This book has a slightly different appeal than the Sharpe books for which Cornwell is justly famous. Because it is a one off without the support of a long established central character, it is slightly less rich in its biographical texture, but Nick the archer does not lack for complexity and humanity. As always, Cornwell shines in his ability to create the detail, color and emotional reality of a bygone era. Since a good deal of the book is about combat, the realism may be too much for some readers, but it is always aimed at communicating the truth of the moment rather than at its shock value. If you like Patrick O'Brian, you are pretty much a lock to love Cornwell. Exhaustively researched and meticulously recreated both physically and emotionally.
No review of this book would be complete without a bow to the narration which raises it from four to five stars. Brilliant work.
25 of 27 people found this review helpful
Excellent story in a great historical setting. I loved the characters and shared the danger. This is the best audible book I've heard this year and will be looking for more of this author's works. The violence is graphic but I think it's good not to gloss over medieval combat. Otherwise, we fall into the danger of both romanticize it and losing the historical authenticity.
7 of 7 people found this review helpful
I don't often read historical fiction, but I will be returning to this genre soon and often in search of a work approaching the caliber of Agincourt. Cornwell does a marvelous job of fully and viscerally plunging you into life in feudal Europe. His attention to details, from the way longbows and arrows are fashioned to the unimaginable brutality of combat, makes the story utterly gripping. The reader gives an impassioned performance in his depiction of Cornwell's words. This one will really stay with you.
14 of 15 people found this review helpful
I have listened to this story three times over the past year and love it every time!!
The narrator is the so great; all of his voices are spot on. Mr. Keating has the ability to give subtle nuance to different characters; even his female voices sound right, somehow.
But the story is a terrific mix of history and battle theory, study on archery, small town boy against the world overcomes all with a bit of romance. I can't fault it - save that I wanted it to be three times longer!
If you are bothered by rough language or gory details, this book might not be for you. If you appreciate a straight-forward, well written, well narrated historical fiction, download away!
11 of 12 people found this review helpful
This was simply the most amazingly written, perfectly narrated tale I've ever surrendered to. Delicious, funny (the first time we meet Sir John is alone worth the entire purchase price), brutal, and detailed. I simply could not ingest the book fast enough.
I sit here now, basking in the afterglow of a masterful novel. The book is decidedly graphic, but not unnecessarily so: this book entails medieval warfare. In fact, it so captures the horrors of war that it makes me wonder how humanity ever crawled out of the Middle Ages alive.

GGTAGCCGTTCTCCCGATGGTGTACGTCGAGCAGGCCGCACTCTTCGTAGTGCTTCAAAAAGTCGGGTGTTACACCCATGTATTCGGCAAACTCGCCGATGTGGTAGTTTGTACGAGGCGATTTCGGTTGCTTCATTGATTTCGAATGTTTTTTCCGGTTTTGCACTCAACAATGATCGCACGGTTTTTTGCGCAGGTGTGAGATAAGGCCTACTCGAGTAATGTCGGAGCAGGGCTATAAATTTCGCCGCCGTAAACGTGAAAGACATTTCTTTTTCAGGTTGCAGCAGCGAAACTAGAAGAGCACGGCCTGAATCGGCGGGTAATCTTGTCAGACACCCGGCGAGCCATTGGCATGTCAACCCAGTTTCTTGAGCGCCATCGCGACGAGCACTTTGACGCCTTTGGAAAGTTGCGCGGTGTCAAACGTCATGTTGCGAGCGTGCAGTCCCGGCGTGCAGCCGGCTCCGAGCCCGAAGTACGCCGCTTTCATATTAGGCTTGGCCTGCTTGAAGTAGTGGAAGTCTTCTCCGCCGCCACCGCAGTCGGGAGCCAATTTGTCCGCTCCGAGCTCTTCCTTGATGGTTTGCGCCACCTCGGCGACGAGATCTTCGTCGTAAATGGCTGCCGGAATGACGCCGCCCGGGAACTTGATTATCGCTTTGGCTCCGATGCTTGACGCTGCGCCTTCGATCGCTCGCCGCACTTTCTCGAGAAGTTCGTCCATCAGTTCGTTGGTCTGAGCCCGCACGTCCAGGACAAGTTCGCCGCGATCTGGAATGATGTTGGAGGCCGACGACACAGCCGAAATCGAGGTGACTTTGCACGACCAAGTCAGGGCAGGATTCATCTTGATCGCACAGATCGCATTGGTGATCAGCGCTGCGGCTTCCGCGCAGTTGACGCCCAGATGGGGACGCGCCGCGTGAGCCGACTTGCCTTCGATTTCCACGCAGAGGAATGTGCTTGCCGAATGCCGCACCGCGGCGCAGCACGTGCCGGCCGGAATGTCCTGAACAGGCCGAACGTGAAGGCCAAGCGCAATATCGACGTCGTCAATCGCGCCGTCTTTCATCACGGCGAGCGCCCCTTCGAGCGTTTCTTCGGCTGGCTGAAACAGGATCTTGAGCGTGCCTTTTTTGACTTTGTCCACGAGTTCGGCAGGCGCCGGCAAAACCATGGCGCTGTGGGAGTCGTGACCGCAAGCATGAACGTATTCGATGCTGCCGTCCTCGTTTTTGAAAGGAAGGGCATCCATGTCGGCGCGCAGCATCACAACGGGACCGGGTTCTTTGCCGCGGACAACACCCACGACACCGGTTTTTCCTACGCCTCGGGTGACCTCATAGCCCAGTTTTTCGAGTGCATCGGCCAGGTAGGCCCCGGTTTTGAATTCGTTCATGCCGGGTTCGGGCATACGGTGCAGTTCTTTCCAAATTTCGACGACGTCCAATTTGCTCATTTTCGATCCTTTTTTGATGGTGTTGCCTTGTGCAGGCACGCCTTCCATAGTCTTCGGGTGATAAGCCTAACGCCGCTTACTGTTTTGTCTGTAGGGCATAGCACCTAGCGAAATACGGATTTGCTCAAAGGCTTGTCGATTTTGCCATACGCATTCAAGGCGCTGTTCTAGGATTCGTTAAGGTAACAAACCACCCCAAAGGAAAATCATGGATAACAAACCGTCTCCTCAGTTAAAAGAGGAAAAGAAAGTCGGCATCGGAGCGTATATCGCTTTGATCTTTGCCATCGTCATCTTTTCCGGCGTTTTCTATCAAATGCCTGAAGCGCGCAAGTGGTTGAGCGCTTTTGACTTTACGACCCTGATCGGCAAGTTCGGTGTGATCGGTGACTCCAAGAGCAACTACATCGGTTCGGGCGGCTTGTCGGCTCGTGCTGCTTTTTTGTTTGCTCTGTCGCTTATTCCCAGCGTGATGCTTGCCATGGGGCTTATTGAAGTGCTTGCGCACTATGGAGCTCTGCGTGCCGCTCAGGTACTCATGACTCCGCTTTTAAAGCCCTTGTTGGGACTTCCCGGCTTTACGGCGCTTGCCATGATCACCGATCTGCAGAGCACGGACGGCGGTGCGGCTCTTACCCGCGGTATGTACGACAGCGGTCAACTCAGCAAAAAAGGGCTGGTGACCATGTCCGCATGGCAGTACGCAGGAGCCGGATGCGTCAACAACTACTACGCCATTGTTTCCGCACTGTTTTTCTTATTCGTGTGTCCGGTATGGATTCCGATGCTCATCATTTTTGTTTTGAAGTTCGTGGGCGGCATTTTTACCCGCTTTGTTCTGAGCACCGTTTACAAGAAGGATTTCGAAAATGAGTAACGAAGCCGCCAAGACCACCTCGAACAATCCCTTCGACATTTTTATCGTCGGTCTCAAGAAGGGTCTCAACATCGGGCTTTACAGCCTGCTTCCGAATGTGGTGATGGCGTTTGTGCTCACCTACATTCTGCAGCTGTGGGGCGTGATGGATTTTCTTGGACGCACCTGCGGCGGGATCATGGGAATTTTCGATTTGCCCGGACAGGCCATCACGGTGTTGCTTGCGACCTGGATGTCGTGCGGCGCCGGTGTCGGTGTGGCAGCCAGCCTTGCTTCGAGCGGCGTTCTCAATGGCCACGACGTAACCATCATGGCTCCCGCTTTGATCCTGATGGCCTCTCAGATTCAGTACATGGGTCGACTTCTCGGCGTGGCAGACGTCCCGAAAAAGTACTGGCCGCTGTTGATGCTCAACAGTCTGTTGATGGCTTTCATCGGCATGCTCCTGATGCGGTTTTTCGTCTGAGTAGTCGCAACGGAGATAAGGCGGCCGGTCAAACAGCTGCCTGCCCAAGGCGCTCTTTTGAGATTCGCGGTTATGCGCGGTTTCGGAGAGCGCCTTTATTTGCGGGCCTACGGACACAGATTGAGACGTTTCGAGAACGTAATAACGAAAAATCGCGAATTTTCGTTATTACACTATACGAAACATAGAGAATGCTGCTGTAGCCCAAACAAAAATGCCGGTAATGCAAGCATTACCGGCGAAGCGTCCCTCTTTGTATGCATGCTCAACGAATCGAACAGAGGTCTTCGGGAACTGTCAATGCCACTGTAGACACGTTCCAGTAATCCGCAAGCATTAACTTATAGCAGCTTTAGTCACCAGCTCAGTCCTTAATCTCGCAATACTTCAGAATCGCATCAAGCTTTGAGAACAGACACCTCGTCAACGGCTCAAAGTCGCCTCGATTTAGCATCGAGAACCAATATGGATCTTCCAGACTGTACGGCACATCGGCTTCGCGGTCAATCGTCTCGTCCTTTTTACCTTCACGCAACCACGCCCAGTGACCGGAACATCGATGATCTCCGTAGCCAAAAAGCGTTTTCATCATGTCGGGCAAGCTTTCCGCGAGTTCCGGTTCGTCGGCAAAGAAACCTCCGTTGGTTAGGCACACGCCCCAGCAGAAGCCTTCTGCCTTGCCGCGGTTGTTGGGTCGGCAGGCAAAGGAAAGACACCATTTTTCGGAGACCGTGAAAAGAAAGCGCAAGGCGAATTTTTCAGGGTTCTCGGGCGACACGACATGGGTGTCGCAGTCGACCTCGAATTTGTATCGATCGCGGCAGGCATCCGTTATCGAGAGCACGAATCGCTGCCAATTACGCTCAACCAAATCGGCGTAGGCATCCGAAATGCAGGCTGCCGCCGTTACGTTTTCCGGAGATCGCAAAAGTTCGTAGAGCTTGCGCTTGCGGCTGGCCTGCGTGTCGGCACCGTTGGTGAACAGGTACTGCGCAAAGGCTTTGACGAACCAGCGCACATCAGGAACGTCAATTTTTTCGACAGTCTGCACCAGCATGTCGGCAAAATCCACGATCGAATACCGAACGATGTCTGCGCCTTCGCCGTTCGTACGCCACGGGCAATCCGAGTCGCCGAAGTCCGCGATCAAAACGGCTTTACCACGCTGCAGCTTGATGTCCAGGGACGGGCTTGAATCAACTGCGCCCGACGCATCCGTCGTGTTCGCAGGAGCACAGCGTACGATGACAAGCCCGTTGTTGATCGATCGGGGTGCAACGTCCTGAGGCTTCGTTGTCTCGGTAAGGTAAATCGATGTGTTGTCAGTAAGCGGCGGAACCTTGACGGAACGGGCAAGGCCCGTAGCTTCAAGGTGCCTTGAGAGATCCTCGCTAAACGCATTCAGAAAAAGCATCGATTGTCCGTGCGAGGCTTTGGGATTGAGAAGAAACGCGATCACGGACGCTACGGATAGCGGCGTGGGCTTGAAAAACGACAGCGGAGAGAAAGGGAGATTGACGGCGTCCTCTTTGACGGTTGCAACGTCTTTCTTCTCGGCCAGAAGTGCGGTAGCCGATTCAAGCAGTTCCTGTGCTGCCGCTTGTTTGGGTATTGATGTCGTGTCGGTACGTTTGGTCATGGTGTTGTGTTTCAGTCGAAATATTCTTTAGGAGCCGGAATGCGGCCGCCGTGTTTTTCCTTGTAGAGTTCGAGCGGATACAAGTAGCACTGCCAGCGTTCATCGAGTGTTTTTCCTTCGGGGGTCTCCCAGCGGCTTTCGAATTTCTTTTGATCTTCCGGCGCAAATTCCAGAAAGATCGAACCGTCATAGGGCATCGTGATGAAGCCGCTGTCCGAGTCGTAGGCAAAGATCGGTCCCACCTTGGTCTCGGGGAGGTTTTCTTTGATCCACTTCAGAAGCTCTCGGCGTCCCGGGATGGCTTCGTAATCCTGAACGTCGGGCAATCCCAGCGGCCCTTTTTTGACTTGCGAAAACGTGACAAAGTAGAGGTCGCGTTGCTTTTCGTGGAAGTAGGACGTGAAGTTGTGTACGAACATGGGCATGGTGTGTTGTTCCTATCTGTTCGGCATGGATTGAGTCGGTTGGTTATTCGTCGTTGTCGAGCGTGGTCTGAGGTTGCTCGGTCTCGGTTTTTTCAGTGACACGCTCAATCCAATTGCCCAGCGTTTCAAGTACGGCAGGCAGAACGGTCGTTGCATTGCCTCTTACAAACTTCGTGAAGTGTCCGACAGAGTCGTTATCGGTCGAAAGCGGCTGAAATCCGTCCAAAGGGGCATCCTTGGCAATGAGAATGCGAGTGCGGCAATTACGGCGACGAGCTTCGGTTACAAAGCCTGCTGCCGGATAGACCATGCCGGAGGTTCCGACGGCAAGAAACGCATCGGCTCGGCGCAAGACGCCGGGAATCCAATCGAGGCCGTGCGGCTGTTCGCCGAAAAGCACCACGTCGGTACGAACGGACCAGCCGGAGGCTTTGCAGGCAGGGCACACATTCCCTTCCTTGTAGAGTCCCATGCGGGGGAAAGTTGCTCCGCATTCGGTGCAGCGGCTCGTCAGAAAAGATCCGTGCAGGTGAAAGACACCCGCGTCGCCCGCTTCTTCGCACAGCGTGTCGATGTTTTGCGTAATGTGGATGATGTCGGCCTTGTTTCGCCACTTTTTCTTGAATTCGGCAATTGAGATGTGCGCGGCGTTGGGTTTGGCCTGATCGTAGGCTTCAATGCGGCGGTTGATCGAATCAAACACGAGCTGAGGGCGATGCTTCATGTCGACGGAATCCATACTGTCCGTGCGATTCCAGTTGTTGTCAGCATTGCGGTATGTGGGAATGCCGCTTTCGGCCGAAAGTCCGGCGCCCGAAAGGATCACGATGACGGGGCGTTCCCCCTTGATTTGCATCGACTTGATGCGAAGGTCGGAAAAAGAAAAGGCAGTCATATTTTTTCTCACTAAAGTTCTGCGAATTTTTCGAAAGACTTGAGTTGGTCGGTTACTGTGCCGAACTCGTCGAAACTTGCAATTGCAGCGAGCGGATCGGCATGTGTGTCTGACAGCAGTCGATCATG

The characterization in the novel is brilliant. And the characters are completely engaging.
Above all, though, I loved Sir John. Not only is he one of the most humorously written historical figures, but the sheer delight of Charles Keating's characterization is stupendous.
My only regret: you can only hear this "for the first time" once. But I will listen to this again and again in the future.
Simply brilliant. Simply perfect.
11 of 12 people found this review helpful
I love Bernard Cornwell's mixture of fiction and history - I wish I knew books like these existed when I was a kid taking boring history classes in high school (back in those days, history was always whitewashed - not a lot of detail about the scandals and tribulations of everyday life amongst the ruling classes.. except for Henry the VIII, of course..). These books always make me want to find out more about the battles being fought, as well as the reasons behind them. The description of the weapons - in this case the long bow, and its construction and use is fascinating. Naturally, the military tactics and the overall tragedy of war and its aftermath is well described in understandable terms. The character development is great, and Cornwell always shows the negative as well as the positive aspects of his heroes - nobody is ever perfect... etc, etc... I could go on and on.
5 of 5 people found this review helpful
Sometimes i get a little medieval and what i like best is when a story is as true to history as possible - yet still weaves in enough fiction to capture the essence of life. This one does it well with a narrator who keeps it flowing well. As for violence, well - it was a violent age. I found it not too heavy, not too light. I may dig into the author's reccommended sources for some more of the history, but he did a great job of skimming over the complexities of politics and relating some human interest into the time period.
4 of 4 people found this review helpful